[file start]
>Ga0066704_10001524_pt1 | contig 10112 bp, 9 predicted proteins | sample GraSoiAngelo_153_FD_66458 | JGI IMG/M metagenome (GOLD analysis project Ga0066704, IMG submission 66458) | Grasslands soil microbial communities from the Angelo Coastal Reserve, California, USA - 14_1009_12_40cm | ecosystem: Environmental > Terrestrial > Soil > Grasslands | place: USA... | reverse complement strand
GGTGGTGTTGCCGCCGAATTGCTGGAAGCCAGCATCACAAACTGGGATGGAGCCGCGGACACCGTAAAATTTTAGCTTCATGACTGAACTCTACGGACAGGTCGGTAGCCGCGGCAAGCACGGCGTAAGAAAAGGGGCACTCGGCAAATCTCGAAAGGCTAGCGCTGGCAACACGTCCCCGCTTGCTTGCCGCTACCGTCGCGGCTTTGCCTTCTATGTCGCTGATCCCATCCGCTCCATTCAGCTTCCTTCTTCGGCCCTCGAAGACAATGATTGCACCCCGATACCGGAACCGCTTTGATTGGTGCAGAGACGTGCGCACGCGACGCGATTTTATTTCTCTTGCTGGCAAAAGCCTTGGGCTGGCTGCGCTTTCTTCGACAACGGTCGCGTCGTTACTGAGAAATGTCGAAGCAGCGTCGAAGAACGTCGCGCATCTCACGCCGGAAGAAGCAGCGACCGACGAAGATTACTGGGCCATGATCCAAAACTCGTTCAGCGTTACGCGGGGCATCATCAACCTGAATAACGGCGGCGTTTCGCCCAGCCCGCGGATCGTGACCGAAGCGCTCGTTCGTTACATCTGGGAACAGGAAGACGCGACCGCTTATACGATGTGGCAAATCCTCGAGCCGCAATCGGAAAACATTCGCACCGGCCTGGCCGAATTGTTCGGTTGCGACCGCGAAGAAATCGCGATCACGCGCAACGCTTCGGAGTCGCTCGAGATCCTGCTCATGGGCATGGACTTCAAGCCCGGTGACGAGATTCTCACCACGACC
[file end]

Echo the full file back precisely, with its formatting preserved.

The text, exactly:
>Ga0066704_10001524_pt1 | contig 10112 bp, 9 predicted proteins | sample GraSoiAngelo_153_FD_66458 | JGI IMG/M metagenome (GOLD analysis project Ga0066704, IMG submission 66458) | Grasslands soil microbial communities from the Angelo Coastal Reserve, California, USA - 14_1009_12_40cm | ecosystem: Environmental > Terrestrial > Soil > Grasslands | place: USA... | reverse complement strand
GGTGGTGTTGCCGCCGAATTGCTGGAAGCCAGCATCACAAACTGGGATGGAGCCGCGGACACCGTAAAATTTTAGCTTCATGACTGAACTCTACGGACAGGTCGGTAGCCGCGGCAAGCACGGCGTAAGAAAAGGGGCACTCGGCAAATCTCGAAAGGCTAGCGCTGGCAACACGTCCCCGCTTGCTTGCCGCTACCGTCGCGGCTTTGCCTTCTATGTCGCTGATCCCATCCGCTCCATTCAGCTTCCTTCTTCGGCCCTCGAAGACAATGATTGCACCCCGATACCGGAACCGCTTTGATTGGTGCAGAGACGTGCGCACGCGACGCGATTTTATTTCTCTTGCTGGCAAAAGCCTTGGGCTGGCTGCGCTTTCTTCGACAACGGTCGCGTCGTTACTGAGAAATGTCGAAGCAGCGTCGAAGAACGTCGCGCATCTCACGCCGGAAGAAGCAGCGACCGACGAAGATTACTGGGCCATGATCCAAAACTCGTTCAGCGTTACGCGGGGCATCATCAACCTGAATAACGGCGGCGTTTCGCCCAGCCCGCGGATCGTGACCGAAGCGCTCGTTCGTTACATCTGGGAACAGGAAGACGCGACCGCTTATACGATGTGGCAAATCCTCGAGCCGCAATCGGAAAACATTCGCACCGGCCTGGCCGAATTGTTCGGTTGCGACCGCGAAGAAATCGCGATCACGCGCAACGCTTCGGAGTCGCTCGAGATCCTGCTCATGGGCATGGACTTCAAGCCCGGTGACGAGATTCTCACCACGACC